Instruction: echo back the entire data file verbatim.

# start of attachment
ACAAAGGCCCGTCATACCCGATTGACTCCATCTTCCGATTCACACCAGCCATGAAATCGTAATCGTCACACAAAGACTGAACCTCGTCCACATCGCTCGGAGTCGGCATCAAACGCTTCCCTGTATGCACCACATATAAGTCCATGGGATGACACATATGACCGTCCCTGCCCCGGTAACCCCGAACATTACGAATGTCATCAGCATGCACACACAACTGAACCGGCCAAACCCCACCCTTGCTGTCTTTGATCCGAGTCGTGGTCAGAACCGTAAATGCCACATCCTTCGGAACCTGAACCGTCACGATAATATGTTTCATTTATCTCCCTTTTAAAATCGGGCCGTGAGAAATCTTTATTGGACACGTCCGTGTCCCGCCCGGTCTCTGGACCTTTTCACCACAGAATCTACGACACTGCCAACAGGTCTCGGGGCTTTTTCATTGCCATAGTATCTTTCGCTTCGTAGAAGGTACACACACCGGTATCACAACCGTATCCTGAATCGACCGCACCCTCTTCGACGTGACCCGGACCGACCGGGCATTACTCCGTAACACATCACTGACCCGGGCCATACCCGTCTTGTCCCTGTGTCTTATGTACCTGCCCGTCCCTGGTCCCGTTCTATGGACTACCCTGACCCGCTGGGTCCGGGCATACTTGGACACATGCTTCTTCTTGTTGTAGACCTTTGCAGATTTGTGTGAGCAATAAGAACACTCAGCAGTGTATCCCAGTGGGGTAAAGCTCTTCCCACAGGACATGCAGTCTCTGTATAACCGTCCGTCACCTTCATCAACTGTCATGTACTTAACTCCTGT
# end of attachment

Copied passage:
ACAAAGGCCCGTCATACCCGATTGACTCCATCTTCCGATTCACACCAGCCATGAAATCGTAATCGTCACACAAAGACTGAACCTCGTCCACATCGCTCGGAGTCGGCATCAAACGCTTCCCTGTATGCACCACATATAAGTCCATGGGATGACACATATGACCGTCCCTGCCCCGGTAACCCCGAACATTACGAATGTCATCAGCATGCACACACAACTGAACCGGCCAAACCCCACCCTTGCTGTCTTTGATCCGAGTCGTGGTCAGAACCGTAAATGCCACATCCTTCGGAACCTGAACCGTCACGATAATATGTTTCATTTATCTCCCTTTTAAAATCGGGCCGTGAGAAATCTTTATTGGACACGTCCGTGTCCCGCCCGGTCTCTGGACCTTTTCACCACAGAATCTACGACACTGCCAACAGGTCTCGGGGCTTTTTCATTGCCATAGTATCTTTCGCTTCGTAGAAGGTACACACACCGGTATCACAACCGTATCCTGAATCGACCGCACCCTCTTCGACGTGACCCGGACCGACCGGGCATTACTCCGTAACACATCACTGACCCGGGCCATACCCGTCTTGTCCCTGTGTCTTATGTACCTGCCCGTCCCTGGTCCCGTTCTATGGACTACCCTGACCCGCTGGGTCCGGGCATACTTGGACACATGCTTCTTCTTGTTGTAGACCTTTGCAGATTTGTGTGAGCAATAAGAACACTCAGCAGTGTATCCCAGTGGGGTAAAGCTCTTCCCACAGGACATGCAGTCTCTGTATAACCGTCCGTCACCTTCATCAACTGTCATGTACTTAACTCCTGT